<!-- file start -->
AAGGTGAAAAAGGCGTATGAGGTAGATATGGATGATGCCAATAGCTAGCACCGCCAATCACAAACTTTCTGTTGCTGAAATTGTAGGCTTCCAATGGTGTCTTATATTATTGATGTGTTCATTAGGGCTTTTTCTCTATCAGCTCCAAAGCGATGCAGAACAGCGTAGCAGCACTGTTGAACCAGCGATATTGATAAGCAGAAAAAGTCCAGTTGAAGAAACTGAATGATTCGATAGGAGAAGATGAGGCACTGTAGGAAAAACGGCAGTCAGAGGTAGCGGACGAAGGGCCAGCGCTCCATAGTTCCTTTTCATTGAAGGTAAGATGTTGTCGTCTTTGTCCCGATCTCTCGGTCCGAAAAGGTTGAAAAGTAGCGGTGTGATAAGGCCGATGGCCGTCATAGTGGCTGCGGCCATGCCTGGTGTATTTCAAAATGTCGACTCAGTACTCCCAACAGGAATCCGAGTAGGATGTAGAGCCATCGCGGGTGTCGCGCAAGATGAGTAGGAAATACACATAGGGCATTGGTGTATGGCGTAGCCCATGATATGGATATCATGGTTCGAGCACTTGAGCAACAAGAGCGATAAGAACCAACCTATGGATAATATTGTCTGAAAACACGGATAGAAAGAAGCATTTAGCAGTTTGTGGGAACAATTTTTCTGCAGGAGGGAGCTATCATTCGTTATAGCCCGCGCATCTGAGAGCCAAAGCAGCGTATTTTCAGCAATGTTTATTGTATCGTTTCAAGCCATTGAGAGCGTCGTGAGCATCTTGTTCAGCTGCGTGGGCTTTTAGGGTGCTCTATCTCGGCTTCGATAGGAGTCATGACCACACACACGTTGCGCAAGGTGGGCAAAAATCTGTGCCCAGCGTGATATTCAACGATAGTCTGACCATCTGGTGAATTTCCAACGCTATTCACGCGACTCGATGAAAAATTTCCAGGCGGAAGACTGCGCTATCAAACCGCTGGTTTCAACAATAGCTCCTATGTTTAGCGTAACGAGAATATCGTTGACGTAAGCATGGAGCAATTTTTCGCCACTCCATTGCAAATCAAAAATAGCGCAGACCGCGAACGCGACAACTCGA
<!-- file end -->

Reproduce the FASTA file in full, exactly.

AAGGTGAAAAAGGCGTATGAGGTAGATATGGATGATGCCAATAGCTAGCACCGCCAATCACAAACTTTCTGTTGCTGAAATTGTAGGCTTCCAATGGTGTCTTATATTATTGATGTGTTCATTAGGGCTTTTTCTCTATCAGCTCCAAAGCGATGCAGAACAGCGTAGCAGCACTGTTGAACCAGCGATATTGATAAGCAGAAAAAGTCCAGTTGAAGAAACTGAATGATTCGATAGGAGAAGATGAGGCACTGTAGGAAAAACGGCAGTCAGAGGTAGCGGACGAAGGGCCAGCGCTCCATAGTTCCTTTTCATTGAAGGTAAGATGTTGTCGTCTTTGTCCCGATCTCTCGGTCCGAAAAGGTTGAAAAGTAGCGGTGTGATAAGGCCGATGGCCGTCATAGTGGCTGCGGCCATGCCTGGTGTATTTCAAAATGTCGACTCAGTACTCCCAACAGGAATCCGAGTAGGATGTAGAGCCATCGCGGGTGTCGCGCAAGATGAGTAGGAAATACACATAGGGCATTGGTGTATGGCGTAGCCCATGATATGGATATCATGGTTCGAGCACTTGAGCAACAAGAGCGATAAGAACCAACCTATGGATAATATTGTCTGAAAACACGGATAGAAAGAAGCATTTAGCAGTTTGTGGGAACAATTTTTCTGCAGGAGGGAGCTATCATTCGTTATAGCCCGCGCATCTGAGAGCCAAAGCAGCGTATTTTCAGCAATGTTTATTGTATCGTTTCAAGCCATTGAGAGCGTCGTGAGCATCTTGTTCAGCTGCGTGGGCTTTTAGGGTGCTCTATCTCGGCTTCGATAGGAGTCATGACCACACACACGTTGCGCAAGGTGGGCAAAAATCTGTGCCCAGCGTGATATTCAACGATAGTCTGACCATCTGGTGAATTTCCAACGCTATTCACGCGACTCGATGAAAAATTTCCAGGCGGAAGACTGCGCTATCAAACCGCTGGTTTCAACAATAGCTCCTATGTTTAGCGTAACGAGAATATCGTTGACGTAAGCATGGAGCAATTTTTCGCCACTCCATTGCAAATCAAAAATAGCGCAGACCGCGAACGCGACAACTCGA